The basic thoughts of the French Revolution were equal rights for all people, which in practice meant the overthrow of a centuries-old feudal order, and a different view of the legitimacy of the king's authority, which was no longer based "on the mercy of God" but "on the will of the people." , and this is what the people do through their political parties in parliament. In order for the people to be able to elect their representative at all, they would have to obtain their "civil rights", ie equality under the law with previously privileged nobility and clergy, which in almost every state made up only about 1% of the total population. With the abolition of the feudal order, society transforms from a stale to a civic one, where every citizen, or resident of the state, has basic human rights, thus creating conditions for the emergence of a new type of community - nation.

At the same time, the Revolution emphasized a new type of state - a nation-state in which there can be only one nation as a "political people", that is, one that has the right to participate in the power of that state. Although a similar system of government already existed in the UK, the Revolution imposed not only 'brotherhood' but also 'equality and freedom' as the criteria of a modern nation, which was indeed much harsher than the English example in which there was still plenty conservatism and aristocracy. At the same time, a general anti-church sentiment prevailed among the revolutionaries, since they saw in the Church a pillar that supported and maintained a stable society, and therefore many priests and religious buildings were killed during the Revolution. During their rule, the Jacobites, in imitation of the characteristics of the Christian religion, sought to "educate a new citizen" and for this purpose introduced human rights by symbolizing the plates of Moses, the cult of Reason as the supreme being, worshiping the "martyr" of the revolution (Jean-Paul killed Marath) and Satanizing enemies at home (Girondins, Royalists) and abroad.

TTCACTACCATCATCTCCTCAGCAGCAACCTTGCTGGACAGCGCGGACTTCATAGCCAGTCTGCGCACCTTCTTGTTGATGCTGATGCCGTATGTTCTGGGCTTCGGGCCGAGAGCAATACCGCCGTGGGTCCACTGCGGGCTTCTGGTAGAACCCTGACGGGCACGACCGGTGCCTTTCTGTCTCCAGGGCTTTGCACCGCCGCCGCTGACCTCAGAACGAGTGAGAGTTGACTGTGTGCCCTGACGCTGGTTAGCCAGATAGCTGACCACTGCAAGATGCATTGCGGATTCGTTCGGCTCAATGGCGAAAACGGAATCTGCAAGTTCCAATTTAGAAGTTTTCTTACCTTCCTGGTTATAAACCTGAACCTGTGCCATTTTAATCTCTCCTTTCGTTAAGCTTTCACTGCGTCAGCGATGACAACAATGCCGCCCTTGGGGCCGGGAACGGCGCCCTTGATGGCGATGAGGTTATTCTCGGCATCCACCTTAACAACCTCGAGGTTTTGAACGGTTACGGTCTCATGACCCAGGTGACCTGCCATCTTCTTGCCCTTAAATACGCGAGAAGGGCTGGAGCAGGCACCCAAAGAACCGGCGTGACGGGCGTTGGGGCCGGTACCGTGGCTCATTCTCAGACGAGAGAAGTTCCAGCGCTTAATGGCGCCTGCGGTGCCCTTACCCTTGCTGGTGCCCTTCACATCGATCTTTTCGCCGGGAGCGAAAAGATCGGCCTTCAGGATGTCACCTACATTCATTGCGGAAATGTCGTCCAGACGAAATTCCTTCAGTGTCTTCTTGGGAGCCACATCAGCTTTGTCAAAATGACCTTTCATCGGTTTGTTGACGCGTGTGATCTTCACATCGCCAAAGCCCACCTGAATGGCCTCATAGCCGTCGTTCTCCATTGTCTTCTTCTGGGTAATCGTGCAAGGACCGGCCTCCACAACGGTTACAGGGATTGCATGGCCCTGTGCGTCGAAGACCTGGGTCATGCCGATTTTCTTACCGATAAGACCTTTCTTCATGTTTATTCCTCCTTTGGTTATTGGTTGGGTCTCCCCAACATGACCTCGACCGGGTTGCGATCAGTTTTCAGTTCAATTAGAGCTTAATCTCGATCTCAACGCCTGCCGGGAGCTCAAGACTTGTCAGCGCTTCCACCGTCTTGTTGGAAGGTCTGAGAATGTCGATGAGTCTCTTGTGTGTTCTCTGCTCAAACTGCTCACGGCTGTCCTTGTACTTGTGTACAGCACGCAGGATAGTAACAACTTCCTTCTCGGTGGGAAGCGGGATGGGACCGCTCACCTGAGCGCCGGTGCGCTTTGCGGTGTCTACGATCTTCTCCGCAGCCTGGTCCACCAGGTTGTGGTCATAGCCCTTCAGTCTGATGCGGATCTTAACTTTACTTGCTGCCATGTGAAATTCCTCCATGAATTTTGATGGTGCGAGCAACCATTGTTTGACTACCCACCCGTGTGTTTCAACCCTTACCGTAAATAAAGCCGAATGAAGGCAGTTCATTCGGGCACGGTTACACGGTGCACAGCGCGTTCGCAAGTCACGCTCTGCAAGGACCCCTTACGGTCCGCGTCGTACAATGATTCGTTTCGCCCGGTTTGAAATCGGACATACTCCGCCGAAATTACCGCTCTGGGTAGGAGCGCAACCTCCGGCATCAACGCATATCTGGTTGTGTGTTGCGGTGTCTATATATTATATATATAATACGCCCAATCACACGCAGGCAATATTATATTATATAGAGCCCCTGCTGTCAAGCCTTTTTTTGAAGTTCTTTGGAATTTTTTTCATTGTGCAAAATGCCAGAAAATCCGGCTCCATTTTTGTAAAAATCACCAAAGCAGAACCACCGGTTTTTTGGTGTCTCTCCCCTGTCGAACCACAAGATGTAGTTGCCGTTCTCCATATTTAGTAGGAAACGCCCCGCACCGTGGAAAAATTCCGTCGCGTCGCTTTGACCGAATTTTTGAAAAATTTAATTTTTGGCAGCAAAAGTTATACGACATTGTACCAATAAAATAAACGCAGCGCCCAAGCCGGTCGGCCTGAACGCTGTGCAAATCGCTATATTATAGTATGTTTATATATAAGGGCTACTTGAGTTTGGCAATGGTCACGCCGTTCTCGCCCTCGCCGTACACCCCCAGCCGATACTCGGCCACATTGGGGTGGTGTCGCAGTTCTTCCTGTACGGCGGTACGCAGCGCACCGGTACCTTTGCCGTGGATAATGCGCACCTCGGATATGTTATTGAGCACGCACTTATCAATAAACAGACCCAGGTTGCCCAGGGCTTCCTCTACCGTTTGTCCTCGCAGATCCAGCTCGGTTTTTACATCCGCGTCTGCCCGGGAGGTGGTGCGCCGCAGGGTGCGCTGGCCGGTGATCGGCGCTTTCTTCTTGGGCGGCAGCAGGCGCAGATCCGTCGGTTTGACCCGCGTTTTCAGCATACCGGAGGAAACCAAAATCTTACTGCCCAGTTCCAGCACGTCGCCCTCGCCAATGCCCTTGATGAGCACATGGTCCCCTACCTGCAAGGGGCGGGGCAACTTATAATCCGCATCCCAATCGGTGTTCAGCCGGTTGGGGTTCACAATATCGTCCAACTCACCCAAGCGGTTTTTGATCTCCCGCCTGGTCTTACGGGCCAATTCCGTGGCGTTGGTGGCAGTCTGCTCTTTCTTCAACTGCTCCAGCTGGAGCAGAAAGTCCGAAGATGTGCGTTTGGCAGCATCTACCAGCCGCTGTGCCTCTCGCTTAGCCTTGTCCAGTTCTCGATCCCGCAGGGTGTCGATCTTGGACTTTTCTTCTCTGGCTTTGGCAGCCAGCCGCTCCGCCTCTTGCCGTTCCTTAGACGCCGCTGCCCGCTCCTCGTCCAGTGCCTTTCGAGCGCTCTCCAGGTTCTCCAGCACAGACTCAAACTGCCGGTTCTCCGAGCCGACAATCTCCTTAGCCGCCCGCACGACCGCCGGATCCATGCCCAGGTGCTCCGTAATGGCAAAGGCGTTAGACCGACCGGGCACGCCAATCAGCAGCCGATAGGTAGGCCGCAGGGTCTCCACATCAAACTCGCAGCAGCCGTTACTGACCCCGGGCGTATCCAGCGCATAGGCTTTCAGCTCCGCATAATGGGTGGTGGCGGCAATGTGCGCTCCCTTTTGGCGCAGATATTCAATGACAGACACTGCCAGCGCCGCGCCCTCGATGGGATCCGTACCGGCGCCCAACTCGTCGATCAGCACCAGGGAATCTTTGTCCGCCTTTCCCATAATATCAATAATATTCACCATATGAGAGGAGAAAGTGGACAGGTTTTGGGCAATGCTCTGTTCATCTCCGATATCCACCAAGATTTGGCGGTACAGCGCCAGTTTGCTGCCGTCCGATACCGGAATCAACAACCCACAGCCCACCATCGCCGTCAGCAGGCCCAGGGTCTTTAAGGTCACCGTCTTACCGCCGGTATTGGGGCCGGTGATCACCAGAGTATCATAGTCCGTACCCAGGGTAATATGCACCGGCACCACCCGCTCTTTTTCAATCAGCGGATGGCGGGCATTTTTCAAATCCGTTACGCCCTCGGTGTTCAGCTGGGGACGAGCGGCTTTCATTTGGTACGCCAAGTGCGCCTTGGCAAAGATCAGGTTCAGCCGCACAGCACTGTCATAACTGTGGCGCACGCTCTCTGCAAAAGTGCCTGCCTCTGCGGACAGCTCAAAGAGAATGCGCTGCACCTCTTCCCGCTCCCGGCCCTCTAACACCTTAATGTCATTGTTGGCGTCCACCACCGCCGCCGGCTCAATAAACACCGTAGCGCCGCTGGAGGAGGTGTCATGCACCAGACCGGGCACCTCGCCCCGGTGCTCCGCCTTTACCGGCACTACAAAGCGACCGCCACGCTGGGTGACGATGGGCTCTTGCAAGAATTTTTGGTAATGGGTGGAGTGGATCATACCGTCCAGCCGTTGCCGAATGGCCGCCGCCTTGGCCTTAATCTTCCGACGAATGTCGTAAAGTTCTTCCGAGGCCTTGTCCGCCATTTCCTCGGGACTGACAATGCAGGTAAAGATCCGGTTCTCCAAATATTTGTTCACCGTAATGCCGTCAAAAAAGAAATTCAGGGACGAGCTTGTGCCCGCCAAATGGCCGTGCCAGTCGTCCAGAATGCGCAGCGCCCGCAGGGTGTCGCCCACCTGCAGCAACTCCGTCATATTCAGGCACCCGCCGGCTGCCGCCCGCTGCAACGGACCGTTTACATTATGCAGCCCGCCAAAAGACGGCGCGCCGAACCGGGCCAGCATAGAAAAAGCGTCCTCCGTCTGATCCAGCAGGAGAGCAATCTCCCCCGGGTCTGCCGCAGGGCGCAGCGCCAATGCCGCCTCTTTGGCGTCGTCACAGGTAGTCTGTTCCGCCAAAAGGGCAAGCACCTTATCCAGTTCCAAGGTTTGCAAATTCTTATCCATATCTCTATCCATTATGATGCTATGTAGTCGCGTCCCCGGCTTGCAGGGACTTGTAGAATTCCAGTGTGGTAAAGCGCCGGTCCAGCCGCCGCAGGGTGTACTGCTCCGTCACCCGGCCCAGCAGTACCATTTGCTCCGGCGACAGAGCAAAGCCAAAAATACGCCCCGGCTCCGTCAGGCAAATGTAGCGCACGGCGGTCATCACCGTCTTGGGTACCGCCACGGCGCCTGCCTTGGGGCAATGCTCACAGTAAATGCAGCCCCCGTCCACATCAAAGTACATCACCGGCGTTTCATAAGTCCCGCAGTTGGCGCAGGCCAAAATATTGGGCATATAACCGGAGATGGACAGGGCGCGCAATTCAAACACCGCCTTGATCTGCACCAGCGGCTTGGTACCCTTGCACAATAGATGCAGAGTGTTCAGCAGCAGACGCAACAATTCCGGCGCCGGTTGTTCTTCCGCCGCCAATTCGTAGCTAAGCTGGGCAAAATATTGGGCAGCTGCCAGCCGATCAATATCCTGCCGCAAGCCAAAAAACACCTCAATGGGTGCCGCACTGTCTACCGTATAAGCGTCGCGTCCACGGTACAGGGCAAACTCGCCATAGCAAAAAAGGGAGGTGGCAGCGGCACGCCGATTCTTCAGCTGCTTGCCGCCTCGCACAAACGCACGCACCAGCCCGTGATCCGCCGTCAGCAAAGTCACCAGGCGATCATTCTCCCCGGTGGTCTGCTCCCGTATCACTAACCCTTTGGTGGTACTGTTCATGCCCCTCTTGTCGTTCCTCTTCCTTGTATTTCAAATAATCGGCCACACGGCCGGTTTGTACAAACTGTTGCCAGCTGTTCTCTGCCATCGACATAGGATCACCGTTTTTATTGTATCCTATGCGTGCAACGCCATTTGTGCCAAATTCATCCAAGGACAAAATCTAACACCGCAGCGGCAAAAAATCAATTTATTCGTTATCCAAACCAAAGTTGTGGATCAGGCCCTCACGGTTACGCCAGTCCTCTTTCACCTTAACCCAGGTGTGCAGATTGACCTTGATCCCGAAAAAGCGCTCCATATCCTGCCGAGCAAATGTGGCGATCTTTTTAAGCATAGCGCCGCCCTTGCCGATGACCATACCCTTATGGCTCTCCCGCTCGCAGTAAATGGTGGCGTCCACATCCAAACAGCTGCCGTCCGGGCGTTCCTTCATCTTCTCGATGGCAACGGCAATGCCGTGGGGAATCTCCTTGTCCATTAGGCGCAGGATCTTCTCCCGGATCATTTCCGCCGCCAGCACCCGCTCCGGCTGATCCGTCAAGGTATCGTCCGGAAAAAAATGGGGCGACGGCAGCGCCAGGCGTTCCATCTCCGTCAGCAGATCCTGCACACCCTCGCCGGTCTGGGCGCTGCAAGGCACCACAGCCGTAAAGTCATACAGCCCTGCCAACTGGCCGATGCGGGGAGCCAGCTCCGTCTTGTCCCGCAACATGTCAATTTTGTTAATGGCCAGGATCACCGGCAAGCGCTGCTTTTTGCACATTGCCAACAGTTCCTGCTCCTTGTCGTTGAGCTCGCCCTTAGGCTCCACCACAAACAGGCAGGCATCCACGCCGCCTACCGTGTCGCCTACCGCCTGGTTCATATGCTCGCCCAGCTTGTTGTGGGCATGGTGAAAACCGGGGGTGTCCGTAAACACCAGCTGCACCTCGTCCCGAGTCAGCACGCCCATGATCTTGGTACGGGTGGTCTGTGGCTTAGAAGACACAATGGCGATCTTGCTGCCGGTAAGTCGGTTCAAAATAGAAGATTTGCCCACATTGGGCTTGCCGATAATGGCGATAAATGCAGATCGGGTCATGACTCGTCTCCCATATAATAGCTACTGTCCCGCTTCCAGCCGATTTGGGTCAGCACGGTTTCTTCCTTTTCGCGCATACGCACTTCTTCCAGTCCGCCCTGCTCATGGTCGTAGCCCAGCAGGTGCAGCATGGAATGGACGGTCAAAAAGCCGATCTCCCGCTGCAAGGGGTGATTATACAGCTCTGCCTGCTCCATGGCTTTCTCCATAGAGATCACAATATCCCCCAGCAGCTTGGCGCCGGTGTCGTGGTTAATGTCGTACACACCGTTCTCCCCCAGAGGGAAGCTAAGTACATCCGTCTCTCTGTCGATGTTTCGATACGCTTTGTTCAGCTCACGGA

In 1792, the European monarchs would join forces to fight against a republican France for fear of spreading the ideas of the Revolution. However, with the arrival of Napoleon in power (1799), France went on the offensive. With conquests, he spread ideas about equality for all citizens before the law, which threatened the foundations of ancient empires and kingdoms that were based on tradition, dynastic rights, and international treaties. The builder of anti-French coalitions was Britain, the Habsburgs were the most persistent opponents, while Russia and Prussia only occasionally participated in wars. On the other hand, the most reliable French allies were the individual states of the failed Holy Roman Empire.

The Napoleonic campaigns, accompanied by the enormous increase in printing in many languages, enabled the spread of nationalist ideology, the trend of constructing a nation, and the imitation of a political model of a nation-state that had never existed before. However, in most cases the people did not accept the French reforms. Especially not the pious and illiterate, such as the peoples of Spain, in the south of the Apennine Peninsula, Tyrols and Russians, who rose to defend their church and rulers with weapons from foreigners, the ungodly and the revolutionaries. Also, there was great dissatisfaction with the squeezing of taxpayers in the conquered countries for further warfare. Almost all the campaigns and land battles up to 1812 meant the triumph of France. However, at sea he was completely defeated by the UK. However, the long war in Spain (1808-1814), the opening of the front in the East, and the failed march to Russia in 1812 with disastrous consequences, led to Napoleon's downfall. He would finally be defeated by the united European forces at the Battle of Waterloo in 1815.

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